Tramadol Use Linked to Increased Risk for Hip Fracture

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Tramadol use is associated with increased risk for hip fracture compared with other commonly prescribed pain medications.

Tramadol use is associated with increased risk for hip fracture compared with other commonly prescribed pain medications, according to study results published in the Journal of Bone and Mineral Research.

Tramadol is commonly prescribed for pain management due to a relatively lower risk for adverse effects and addiction. However, tramadol use may be associated with an increased risk for falls, which may in turn increase fracture risk in older individuals. Using data obtained from The Health Improvement Network (THIN) in the United Kingdom, researchers aimed to compare the risk for hip fracture in adults ≥50 years of age who received tramadol or other commonly prescribed pain medications in 5 propensity score-matched studies.

A cohort of 146,956 tramadol users was matched 1:1 with codeine users (both approximately 57.5% women). Among the tramadol users, 518 cases of hip fracture (3.7 per 1000 person-years) occurred compared with 401 cases (2.9 per 1000 person-years) in the codeine group (hazard ratio [HR], 1.28; 95% CI, 1.13-1.46). The increased risk for fracture was observed for both men (HR, 1.60; 95% CI, 1.24-2.06) and women (HR, 1.18; 95% CI, 1.02-1.38).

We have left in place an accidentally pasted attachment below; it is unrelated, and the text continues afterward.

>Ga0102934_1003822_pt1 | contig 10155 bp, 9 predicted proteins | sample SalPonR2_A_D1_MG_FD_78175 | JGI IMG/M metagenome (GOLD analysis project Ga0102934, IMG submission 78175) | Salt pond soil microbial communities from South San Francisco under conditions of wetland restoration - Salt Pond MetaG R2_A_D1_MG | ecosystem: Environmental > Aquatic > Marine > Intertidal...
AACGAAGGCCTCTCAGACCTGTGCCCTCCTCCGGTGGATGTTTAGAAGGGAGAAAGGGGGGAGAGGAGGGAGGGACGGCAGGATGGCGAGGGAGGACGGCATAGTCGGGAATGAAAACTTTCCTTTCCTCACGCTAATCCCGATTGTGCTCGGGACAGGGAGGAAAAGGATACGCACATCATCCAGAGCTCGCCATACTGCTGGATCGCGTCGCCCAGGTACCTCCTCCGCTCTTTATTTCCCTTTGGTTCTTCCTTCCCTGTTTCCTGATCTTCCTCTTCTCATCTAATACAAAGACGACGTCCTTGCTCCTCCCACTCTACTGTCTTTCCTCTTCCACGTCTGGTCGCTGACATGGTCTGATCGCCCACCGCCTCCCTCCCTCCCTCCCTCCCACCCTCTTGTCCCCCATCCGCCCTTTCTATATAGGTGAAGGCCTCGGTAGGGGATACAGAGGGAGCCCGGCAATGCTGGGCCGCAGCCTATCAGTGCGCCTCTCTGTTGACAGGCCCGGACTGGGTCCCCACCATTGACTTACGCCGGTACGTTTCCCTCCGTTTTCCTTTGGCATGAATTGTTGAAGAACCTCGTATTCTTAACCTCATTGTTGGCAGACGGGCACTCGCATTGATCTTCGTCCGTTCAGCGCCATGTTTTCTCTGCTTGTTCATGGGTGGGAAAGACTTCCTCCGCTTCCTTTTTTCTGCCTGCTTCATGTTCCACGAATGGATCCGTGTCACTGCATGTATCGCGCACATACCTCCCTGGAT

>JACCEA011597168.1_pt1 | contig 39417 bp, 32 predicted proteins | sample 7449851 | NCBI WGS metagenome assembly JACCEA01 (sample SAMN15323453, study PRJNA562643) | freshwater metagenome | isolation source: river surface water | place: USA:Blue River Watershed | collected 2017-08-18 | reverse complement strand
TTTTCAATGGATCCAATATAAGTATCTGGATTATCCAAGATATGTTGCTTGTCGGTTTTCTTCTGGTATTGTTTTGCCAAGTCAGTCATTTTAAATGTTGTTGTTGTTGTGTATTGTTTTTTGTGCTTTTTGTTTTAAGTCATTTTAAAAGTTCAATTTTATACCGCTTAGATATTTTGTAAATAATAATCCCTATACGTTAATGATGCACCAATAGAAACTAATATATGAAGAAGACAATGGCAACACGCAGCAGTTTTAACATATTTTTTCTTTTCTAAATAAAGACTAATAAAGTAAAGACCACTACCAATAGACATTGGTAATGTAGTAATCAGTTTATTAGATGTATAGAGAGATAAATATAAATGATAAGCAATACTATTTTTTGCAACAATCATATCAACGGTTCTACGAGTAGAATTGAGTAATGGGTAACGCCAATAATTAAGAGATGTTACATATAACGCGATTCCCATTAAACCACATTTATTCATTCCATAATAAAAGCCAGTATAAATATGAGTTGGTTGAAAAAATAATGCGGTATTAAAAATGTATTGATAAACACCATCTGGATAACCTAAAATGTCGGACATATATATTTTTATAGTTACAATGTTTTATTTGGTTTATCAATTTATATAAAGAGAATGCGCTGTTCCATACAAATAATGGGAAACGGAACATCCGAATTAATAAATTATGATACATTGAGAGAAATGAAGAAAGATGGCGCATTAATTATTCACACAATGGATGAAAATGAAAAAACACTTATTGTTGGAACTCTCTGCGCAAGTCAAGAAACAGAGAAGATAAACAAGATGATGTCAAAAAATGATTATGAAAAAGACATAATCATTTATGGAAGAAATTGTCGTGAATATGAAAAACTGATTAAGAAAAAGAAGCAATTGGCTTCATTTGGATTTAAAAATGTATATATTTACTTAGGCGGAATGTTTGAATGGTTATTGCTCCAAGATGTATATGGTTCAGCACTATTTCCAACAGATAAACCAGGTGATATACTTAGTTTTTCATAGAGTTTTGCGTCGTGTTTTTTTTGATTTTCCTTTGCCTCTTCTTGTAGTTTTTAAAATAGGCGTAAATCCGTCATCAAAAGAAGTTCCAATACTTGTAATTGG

The risk for hip fracture in the tramadol cohort was also higher than that in users of naproxen (HR, 1.69; 95% CI, 1.41-2.03), ibuprofen (HR, 1.65; 95% CI, 1.39-1.96), celecoxib (HR, 1.85; 95% CI, 1.40-2.44), and etoricoxib (HR, 1.96; 95% CI, 1.34-2.87). For all comparisons, the increase in fracture risk was higher in men than in women.

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The study authors noted that tramadol use has been linked to neurologic disturbances, including seizures, dizziness, and delirium, which may increase the risk of falling. They suggested that the relationship between tramadol use and hip fracture risk may be at least partially mediated by tramadol’s effect on fall risk. The observational nature of the study, however, prevented the researchers from ruling out the potential effects of confounding factors that may contribute to fracture risk.

“[W]e found that the initiation of tramadol was associated with a higher risk of hip fracture than the initiation of codeine and commonly used [nonsteroidal anti-inflammatory drugs],” the researchers concluded. “Considering the significant impact of hip fracture on morbidity, mortality, and health care cost, our results point to the need to consider tramadol’s associated risk of fracture in clinical practice and treatment guidelines.”

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Wei J, Lane NE, Bolster MB, et al. Association of tramadol use with risk of hip fracture [published online February 5, 2020]. J Bone Miner Res. doi:10.1002/jbmr.3935